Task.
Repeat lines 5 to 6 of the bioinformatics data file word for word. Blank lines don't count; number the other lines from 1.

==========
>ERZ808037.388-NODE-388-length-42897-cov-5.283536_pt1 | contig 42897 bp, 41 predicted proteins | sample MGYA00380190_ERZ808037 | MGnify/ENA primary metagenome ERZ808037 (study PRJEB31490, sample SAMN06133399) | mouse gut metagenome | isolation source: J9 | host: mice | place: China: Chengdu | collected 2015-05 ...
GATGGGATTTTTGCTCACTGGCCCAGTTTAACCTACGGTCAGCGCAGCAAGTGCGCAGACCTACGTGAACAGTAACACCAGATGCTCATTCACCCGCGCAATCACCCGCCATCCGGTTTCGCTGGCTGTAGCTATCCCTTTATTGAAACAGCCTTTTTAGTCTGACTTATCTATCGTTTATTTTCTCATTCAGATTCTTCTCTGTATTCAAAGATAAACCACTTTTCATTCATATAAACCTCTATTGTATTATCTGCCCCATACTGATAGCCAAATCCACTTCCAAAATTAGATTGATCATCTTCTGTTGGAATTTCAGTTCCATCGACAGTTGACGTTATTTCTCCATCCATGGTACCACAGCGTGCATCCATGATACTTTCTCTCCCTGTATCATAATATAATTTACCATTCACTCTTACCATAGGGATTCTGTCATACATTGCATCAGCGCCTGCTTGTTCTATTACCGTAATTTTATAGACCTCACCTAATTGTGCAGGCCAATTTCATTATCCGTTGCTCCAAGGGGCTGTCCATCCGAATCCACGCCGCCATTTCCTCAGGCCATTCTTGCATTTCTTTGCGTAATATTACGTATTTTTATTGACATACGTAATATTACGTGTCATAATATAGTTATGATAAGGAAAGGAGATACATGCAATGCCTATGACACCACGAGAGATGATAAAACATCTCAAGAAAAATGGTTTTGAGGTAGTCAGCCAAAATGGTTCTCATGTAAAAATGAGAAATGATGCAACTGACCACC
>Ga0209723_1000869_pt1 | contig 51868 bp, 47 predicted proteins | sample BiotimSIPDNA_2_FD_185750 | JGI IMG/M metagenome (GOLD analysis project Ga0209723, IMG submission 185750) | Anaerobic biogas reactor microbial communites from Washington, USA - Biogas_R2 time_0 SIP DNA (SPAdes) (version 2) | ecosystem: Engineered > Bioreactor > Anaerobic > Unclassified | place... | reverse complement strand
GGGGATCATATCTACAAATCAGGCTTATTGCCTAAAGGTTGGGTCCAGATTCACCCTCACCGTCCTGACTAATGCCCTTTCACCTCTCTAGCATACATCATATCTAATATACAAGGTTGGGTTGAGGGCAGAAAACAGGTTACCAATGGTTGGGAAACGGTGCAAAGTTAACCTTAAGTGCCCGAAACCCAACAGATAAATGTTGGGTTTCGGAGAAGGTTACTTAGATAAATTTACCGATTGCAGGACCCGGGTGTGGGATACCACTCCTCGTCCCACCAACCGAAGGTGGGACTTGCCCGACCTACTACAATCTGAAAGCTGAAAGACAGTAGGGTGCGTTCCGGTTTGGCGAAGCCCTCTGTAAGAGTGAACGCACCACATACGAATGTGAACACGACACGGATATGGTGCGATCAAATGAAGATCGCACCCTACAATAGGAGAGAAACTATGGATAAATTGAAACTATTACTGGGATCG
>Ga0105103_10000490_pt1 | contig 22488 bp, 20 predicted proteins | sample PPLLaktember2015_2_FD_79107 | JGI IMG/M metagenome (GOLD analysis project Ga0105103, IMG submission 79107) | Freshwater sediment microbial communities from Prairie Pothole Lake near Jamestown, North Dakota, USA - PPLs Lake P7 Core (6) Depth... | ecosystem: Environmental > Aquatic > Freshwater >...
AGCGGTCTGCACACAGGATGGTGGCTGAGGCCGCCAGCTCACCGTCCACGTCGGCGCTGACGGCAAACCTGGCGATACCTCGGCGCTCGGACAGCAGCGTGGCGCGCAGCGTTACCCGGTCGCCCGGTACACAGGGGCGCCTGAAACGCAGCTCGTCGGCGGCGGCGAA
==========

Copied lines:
>Ga0105103_10000490_pt1 | contig 22488 bp, 20 predicted proteins | sample PPLLaktember2015_2_FD_79107 | JGI IMG/M metagenome (GOLD analysis project Ga0105103, IMG submission 79107) | Freshwater sediment microbial communities from Prairie Pothole Lake near Jamestown, North Dakota, USA - PPLs Lake P7 Core (6) Depth... | ecosystem: Environmental > Aquatic > Freshwater >...
AGCGGTCTGCACACAGGATGGTGGCTGAGGCCGCCAGCTCACCGTCCACGTCGGCGCTGACGGCAAACCTGGCGATACCTCGGCGCTCGGACAGCAGCGTGGCGCGCAGCGTTACCCGGTCGCCCGGTACACAGGGGCGCCTGAAACGCAGCTCGTCGGCGGCGGCGAA